This Is What Happens When You Leave a Dress In the Dead Sea

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For her project titled Salt Bride, Israeli artist Sigalit Landau decided to submerge a 1920s black gown in the salty Dead Sea for three weeks.

The dress was stitched with a netlike weave “that the sea would respond to,” and held underwater in a structure that could support the gown as it accrued hundreds of pounds of extra weight.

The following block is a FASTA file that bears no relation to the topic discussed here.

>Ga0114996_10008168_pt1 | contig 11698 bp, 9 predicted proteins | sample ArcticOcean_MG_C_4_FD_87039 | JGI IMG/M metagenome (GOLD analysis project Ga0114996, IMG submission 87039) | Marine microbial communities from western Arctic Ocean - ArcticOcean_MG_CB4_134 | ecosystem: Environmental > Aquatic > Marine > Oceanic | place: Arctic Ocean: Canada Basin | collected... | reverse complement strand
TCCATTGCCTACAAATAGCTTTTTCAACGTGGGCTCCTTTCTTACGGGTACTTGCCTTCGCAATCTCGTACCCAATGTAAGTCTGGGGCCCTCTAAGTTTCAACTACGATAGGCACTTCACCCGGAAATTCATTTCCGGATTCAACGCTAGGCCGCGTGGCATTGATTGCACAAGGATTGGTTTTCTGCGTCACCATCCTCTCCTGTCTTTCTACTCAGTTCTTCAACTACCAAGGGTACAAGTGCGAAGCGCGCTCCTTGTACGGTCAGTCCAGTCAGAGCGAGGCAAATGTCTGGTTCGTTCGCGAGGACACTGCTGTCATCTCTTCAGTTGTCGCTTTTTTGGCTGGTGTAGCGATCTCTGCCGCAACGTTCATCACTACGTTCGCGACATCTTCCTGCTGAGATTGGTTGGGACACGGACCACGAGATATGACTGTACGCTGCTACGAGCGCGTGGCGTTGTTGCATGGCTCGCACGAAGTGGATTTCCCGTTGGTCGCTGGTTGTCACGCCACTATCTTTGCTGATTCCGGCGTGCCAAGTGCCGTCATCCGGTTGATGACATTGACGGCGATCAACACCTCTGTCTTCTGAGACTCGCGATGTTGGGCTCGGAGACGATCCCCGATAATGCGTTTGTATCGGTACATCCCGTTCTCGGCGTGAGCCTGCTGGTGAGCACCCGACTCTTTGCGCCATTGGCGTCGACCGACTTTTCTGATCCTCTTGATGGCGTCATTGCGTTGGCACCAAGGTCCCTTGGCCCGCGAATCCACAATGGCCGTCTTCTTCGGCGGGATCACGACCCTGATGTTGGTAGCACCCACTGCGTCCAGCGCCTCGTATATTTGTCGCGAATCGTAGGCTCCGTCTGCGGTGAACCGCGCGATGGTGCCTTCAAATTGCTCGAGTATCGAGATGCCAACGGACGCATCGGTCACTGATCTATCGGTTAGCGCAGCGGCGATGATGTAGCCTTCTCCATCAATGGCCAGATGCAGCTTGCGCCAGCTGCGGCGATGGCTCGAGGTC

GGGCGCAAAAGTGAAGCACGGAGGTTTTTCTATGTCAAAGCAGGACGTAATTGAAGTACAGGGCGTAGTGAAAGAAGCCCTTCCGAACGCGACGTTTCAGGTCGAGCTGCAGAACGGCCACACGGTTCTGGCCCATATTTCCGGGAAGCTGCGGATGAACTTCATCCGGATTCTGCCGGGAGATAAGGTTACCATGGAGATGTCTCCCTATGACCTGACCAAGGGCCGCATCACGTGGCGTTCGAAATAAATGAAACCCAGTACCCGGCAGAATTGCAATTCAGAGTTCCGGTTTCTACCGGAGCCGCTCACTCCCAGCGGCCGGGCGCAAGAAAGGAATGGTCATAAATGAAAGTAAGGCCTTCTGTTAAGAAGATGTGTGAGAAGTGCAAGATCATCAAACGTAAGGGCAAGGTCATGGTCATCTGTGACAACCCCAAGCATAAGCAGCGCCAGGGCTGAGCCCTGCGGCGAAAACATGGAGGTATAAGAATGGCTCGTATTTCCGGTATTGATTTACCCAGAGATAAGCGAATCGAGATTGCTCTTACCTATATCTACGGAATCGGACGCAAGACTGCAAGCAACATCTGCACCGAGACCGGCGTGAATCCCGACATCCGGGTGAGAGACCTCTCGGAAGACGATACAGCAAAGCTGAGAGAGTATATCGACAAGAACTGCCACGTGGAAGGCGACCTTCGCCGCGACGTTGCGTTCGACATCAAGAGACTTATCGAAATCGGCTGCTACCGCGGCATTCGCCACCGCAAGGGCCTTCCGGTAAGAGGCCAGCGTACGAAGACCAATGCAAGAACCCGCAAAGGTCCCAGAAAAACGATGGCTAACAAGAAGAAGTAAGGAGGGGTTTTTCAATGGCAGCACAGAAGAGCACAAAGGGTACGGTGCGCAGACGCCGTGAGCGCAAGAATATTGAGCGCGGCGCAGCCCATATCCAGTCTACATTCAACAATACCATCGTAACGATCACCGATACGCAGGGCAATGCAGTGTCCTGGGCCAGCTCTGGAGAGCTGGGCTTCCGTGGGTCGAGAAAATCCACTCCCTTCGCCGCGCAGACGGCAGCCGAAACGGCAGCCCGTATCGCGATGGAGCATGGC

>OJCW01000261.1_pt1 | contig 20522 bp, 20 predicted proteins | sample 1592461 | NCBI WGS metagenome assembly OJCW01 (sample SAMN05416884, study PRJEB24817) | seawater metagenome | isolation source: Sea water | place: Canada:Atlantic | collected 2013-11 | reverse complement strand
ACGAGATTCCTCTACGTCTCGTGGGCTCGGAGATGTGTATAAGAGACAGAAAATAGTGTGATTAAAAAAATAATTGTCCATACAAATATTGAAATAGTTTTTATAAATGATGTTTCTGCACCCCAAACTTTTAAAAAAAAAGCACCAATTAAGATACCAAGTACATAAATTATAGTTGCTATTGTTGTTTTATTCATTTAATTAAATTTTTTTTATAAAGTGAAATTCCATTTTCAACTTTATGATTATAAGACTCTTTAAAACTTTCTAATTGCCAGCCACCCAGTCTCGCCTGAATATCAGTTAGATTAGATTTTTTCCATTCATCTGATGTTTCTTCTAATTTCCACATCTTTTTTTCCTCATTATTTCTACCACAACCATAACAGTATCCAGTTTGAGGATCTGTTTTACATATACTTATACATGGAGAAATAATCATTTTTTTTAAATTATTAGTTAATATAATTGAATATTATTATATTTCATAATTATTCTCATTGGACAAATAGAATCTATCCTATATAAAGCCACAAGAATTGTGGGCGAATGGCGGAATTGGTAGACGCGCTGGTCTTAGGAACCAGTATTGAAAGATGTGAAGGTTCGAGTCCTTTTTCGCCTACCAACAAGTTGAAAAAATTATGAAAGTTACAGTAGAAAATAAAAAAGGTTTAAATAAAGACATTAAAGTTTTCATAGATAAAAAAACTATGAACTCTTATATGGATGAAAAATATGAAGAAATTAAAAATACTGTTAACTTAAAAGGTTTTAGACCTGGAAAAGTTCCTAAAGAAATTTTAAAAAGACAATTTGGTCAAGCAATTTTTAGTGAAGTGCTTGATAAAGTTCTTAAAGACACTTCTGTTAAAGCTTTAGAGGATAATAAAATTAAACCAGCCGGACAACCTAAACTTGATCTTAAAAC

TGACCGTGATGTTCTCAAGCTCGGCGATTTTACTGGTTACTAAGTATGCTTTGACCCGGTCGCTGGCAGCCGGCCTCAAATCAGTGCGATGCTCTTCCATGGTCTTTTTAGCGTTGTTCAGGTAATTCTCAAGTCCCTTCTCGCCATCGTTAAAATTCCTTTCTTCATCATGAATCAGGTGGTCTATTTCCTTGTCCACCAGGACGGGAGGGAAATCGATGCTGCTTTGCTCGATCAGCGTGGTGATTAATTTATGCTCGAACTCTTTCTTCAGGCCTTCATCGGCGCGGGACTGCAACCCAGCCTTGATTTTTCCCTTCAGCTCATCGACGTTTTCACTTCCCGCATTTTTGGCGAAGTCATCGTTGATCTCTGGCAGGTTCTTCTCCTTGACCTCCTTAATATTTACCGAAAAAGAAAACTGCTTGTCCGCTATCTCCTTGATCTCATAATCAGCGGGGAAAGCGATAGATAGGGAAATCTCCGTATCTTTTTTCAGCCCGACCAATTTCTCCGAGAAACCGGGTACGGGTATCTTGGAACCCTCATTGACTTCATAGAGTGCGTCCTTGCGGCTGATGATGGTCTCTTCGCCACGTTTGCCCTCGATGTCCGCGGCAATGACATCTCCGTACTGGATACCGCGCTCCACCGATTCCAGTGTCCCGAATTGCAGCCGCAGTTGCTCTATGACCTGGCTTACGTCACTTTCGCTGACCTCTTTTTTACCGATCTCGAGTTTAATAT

After seeing how quickly the dress gets coated in salt, it’s made very clear why the Dead Sea has so few living creatures in there with it.

Keep in mind that those aren’t bubbles; they’re salt farms.

The concept was inspired by S. Ansky’s 1916 play titled The Dybbuk, in which a young Hasidic woman becomes possessed by a deceased lover’s spirit, though engaged to be married into a wealthy family.

The original Salt Bride garment is a replica of the one worn in the dramatic production in the 1920s.

The photos from this series were on display at London’s Marlborough Contemporary museum last year.